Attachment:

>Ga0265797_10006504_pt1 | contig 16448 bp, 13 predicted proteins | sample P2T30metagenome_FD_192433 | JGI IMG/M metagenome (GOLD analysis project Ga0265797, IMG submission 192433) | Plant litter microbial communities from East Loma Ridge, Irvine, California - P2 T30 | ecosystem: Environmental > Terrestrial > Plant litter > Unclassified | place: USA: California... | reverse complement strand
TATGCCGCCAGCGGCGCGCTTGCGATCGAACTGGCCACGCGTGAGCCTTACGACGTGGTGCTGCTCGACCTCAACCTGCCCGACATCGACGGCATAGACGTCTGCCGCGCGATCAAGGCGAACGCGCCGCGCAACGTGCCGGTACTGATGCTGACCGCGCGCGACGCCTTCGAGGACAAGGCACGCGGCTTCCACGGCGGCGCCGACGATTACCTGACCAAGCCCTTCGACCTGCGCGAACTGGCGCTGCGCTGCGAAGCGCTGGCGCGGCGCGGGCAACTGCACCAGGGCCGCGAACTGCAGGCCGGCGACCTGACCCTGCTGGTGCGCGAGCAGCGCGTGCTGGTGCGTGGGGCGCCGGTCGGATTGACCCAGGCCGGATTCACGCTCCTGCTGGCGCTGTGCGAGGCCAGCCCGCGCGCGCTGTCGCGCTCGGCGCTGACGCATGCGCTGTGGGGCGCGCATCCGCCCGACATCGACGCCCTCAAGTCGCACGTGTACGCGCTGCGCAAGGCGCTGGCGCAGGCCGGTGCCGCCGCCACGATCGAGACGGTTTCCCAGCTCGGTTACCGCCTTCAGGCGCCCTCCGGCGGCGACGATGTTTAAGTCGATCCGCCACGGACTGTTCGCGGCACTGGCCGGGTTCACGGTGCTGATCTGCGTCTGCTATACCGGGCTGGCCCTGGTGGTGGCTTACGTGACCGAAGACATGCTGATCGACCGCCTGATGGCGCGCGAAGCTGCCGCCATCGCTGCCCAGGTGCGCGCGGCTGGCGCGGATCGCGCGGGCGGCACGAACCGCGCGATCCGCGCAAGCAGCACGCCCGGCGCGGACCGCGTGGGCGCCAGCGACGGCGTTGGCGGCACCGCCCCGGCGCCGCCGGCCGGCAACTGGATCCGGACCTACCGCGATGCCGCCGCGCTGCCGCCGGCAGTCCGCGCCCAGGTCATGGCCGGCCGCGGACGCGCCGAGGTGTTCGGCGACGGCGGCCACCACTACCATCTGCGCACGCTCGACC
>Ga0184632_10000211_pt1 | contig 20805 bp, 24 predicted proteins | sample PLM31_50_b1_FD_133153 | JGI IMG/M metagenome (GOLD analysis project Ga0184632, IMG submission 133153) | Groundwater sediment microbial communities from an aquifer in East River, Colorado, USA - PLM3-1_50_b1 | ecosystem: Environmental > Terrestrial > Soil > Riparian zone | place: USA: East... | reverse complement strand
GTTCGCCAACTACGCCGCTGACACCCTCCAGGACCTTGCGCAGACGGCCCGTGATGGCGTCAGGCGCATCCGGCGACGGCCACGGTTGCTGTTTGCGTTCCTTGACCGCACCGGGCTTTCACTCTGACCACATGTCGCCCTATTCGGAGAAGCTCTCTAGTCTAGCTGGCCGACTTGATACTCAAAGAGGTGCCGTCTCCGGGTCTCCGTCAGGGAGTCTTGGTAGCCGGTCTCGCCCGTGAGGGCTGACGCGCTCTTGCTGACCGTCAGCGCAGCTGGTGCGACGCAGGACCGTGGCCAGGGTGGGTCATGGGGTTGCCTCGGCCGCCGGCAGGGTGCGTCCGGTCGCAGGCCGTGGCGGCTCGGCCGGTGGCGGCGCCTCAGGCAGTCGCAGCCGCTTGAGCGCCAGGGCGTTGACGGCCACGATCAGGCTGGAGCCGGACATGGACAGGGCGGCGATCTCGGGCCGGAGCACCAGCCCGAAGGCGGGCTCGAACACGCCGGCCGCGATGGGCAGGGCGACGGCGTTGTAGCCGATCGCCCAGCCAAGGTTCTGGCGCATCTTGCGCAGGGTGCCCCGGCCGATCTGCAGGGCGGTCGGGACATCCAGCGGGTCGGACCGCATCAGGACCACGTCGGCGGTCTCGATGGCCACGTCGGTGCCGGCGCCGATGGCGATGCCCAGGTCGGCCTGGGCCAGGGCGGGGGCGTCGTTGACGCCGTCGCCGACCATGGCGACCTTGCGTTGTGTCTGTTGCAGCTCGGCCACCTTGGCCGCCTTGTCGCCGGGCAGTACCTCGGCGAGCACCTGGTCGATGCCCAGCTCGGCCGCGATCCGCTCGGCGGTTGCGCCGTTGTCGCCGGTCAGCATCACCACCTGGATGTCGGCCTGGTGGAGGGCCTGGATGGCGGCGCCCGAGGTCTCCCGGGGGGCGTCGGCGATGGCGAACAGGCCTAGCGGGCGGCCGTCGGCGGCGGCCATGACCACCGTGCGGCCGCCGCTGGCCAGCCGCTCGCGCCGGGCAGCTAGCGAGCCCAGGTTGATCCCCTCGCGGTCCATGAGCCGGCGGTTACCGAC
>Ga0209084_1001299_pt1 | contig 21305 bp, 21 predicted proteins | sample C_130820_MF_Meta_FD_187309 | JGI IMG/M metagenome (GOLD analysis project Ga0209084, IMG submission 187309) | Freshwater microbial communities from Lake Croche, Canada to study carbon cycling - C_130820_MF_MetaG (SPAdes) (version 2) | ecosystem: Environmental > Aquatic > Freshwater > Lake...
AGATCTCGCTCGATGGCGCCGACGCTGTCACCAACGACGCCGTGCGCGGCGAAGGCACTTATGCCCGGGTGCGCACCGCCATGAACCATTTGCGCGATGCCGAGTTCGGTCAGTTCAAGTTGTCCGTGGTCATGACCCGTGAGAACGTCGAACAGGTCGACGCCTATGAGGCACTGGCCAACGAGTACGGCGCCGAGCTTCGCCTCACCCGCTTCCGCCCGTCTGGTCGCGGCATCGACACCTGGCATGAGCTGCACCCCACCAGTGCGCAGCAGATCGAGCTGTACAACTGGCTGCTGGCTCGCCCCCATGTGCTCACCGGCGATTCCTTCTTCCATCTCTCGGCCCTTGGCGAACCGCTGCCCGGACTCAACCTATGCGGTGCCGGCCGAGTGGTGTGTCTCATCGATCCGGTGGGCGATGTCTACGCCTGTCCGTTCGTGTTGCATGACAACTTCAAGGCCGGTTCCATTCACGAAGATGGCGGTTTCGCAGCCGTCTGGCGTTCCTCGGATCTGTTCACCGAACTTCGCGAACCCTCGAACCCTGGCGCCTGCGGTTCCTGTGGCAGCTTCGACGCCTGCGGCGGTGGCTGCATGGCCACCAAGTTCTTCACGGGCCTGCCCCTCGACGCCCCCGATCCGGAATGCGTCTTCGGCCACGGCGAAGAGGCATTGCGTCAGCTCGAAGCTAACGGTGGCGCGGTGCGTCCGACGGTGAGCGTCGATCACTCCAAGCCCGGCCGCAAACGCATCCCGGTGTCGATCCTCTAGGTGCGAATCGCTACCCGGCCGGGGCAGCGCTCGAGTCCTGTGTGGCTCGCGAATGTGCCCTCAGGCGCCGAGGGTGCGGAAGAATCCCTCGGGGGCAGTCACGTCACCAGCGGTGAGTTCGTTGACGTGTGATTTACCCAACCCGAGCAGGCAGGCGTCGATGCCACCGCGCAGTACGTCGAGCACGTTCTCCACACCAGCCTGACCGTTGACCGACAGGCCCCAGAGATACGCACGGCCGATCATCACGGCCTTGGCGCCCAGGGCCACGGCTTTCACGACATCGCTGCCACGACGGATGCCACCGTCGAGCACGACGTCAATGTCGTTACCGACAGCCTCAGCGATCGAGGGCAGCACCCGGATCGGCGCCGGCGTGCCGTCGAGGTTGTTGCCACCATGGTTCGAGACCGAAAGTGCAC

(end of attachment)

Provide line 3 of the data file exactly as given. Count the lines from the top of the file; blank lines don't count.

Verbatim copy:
>Ga0184632_10000211_pt1 | contig 20805 bp, 24 predicted proteins | sample PLM31_50_b1_FD_133153 | JGI IMG/M metagenome (GOLD analysis project Ga0184632, IMG submission 133153) | Groundwater sediment microbial communities from an aquifer in East River, Colorado, USA - PLM3-1_50_b1 | ecosystem: Environmental > Terrestrial > Soil > Riparian zone | place: USA: East... | reverse complement strand